Super sour and full of flavor, lemons are a big part of many cuisines. Though some people enjoy a lemon on its own, most people use lemons to enhance the flavor of foods. Since lemons are very healthy for us humans, it would seem that they are healthy for our sugar gliders as well.
Do not make this assumption about any new food you plan to feed your sugar gliders. Unfortunately, there are foods that are healthy or okay for humans that sugar gliders should not eat.
So, what about lemons? Can sugar gliders eat lemons? Can sugar gliders eat lemon peels? The quick and easy answer is: Yes, sugar gliders can eat lemons and lemon peels if it is in moderation. The peels especially should only be fed in moderation. And do not feed your sugar gliders lemon seeds.
Can Sugar Gliders Eat Lemon Peel and Lemon Seeds?
When feeding lemons to sugar gliders follow the same rules of thumb as nearly all other produce. If people eat a part of the fruit or vegetable, then it is likely fine for sugar gliders to as well. If we don’t eat a part of the produce, then it is likely not good for sugar gliders to eat.
The next rule of thumb to follow is, fresh and frozen are best. Never feed you suggies canned produce or jellies. These processes involve using preservatives that your sugar gliders really shouldn’t be eating.
As humans, we obviously eat the flesh of lemons and use the juice and peel in our foods and drinks. All of this is also fine for your sugar gliders to have also. However, we don’t eat the seeds and they likewise should be avoided by sugar gliders.
If your sugar gliders actually enjoy a slice of lemon, remove the seeds before giving it to them. If you forget to remove the seeds, odds are, your wide-eyed pals will just eat around them. You don’t want to give them a chance to nibble on the seeds, so it is best to simply remove them first.
Sugar gliders can eat lemon peels. But because the calcium to phosphorus ratio is very high, they should only have a little bit of lemon peel. If you offer your suggies a slice of lemon with the peel still attached, they probably won’t each much of the peel.
Lemon peel zest on the other hand, is something many of sugar gliders seem to enjoy. This is great, because you can use the zest to make their salads tastier and also give them a little extra calcium if their meal is on the low end.
If you do opt to treat your sugar gliders to lemon peel, be sure to wash the peel very well. The pesticides that have likely been used on store bought lemons aren’t healthy for your sugar glider to eat. To make sure you don’t accidentally feed your lovable friends any pesticides, it’s not a bad idea to buy organic lemons.
Lemons and Lemon Peels Should Only Be Fed to Sugar Gliders in Moderation
Really, when it comes to most treats, sugar gliders should only have them in moderation. For some treats, a small daily dose is fine, for other treats you should keep them to weekly or even less frequent. When it comes to lemons, daily treats of lemon and lemon peel are fine as long as it is in small quantities.
First, while they are healthy, lemons contain nowhere near all of the vitamins, minerals, protein, etc. that sugar gliders need to maintain healthy diet. In the wild, sugar gliders eat all sorts of fruits, nuts, vegetables and even insects, no single fruit or vegetable can come close to replicating that.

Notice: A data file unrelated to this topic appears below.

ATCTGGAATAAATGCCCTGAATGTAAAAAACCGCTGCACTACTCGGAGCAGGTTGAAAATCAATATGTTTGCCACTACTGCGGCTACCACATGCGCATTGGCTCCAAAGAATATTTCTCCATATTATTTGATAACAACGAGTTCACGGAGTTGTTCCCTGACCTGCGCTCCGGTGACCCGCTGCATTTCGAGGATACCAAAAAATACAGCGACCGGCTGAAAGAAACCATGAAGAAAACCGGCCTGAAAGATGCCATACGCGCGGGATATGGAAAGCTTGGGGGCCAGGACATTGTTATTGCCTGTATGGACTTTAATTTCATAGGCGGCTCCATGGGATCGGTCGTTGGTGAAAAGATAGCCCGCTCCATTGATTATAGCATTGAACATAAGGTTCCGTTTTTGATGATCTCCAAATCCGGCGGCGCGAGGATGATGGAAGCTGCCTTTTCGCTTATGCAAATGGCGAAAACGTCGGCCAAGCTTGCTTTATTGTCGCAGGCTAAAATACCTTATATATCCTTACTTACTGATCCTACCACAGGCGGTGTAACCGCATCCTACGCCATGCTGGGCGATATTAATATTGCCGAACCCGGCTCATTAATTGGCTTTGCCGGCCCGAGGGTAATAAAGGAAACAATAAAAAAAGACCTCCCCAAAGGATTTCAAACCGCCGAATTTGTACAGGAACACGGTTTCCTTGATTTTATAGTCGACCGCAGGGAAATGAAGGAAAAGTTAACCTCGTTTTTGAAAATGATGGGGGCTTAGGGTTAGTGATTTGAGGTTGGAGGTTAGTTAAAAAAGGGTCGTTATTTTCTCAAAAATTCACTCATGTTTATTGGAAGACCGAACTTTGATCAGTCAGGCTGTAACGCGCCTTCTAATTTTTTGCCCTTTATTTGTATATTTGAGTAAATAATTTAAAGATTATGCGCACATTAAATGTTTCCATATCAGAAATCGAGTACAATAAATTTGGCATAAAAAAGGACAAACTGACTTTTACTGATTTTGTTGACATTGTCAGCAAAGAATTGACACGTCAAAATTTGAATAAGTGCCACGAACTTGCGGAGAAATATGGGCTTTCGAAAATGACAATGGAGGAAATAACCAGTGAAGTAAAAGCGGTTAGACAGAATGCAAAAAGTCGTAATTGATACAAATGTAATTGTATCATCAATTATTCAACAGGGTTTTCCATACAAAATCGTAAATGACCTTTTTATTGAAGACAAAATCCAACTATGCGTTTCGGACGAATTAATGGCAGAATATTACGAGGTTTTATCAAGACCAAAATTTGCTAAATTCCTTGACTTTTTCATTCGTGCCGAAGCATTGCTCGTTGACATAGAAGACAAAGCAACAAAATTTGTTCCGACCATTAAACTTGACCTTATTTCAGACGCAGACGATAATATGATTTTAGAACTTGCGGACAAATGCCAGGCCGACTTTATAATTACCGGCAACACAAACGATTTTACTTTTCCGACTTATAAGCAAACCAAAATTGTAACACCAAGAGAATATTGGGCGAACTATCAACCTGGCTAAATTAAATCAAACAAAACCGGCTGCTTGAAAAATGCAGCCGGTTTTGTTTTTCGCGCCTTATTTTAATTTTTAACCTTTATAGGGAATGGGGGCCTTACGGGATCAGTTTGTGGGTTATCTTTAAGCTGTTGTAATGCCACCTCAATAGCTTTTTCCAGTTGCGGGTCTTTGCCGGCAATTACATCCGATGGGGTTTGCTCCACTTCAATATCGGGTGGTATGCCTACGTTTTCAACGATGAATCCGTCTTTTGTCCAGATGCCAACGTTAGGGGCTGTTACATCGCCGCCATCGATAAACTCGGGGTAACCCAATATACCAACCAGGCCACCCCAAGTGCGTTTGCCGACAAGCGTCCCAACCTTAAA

Secondly, lemons obviously have a lot of citric acid. Sugar gliders shouldn’t have too much citric acid in their diets. If a sugar glider has too much citric acid, they are likely to develop loose stools. If you have ever been on clean up duty for a sugar glider with this issue, you know it’s not a pleasant experience. Sometimes, excess citric acid can cause this problem for several days.
Finally, most sugar glider owners try to maintain a calcium to phosphorus ratio of 2:1. Lemons have a lot more calcium than phosphorus, and lemon peels are through the roof with calcium as compared to phosphorus. This makes the ratio very hard to maintain if you aren’t feeding lemons in moderation.
The great thing about lemons having such a high calcium to phosphorus ratio is that lemons, their juice and their peel can be used to offset the low calcium ratio of some other foods your furry friends may enjoy.
What Variety of Lemon is Best For My Sugar Glider
There are several different varieties of lemons. They all have different levels of sweetness, sourness, and juiciness. Since sugar gliders are such picky eaters, you may have to experiment with the different varieties of lemons available in your area.
The different varieties of lemons and their peels will have all have slightly different calcium to phosphorus ratios. So, you’ll need to look up the variety you settle on for your sugar gliders.
As you might imagine some sugar gliders will not like any lemon, no matter the variety. If your sweeties turn up their noses to lemons and lemon zest, don’t worry. It’s natural for these picky eaters to dismiss some foods. Ignoring one food doesn’t mean your sugar glider is sick.
Don’t give up on feeding your sugar gliders lemons after the first try though. Some sugar gliders need to be exposed to a new food a few times before they even try it. So, offer it to them three or four times before you decide your sugar gliders don’t enjoy eating lemon.
Summary: Can Sugar Gliders Have Lemons And Lemon Peels?
Can sugar gliders eat lemons and lemon peels? In a word: Yes! Sugar gliders can eat lemons and lemon peels. But they should do so in moderation, especially the lemon peel. And don’t feed lemon seeds to your suggies.
If you plan on feeding it to your sugar gliders, always thoroughly wash the lemon peel. Better yet only feed them organic lemons to be extra safe.
As with all produce, don’t feed your sugar gliders canned lemons. And keep track of their overall calcium to phosphorus ratio.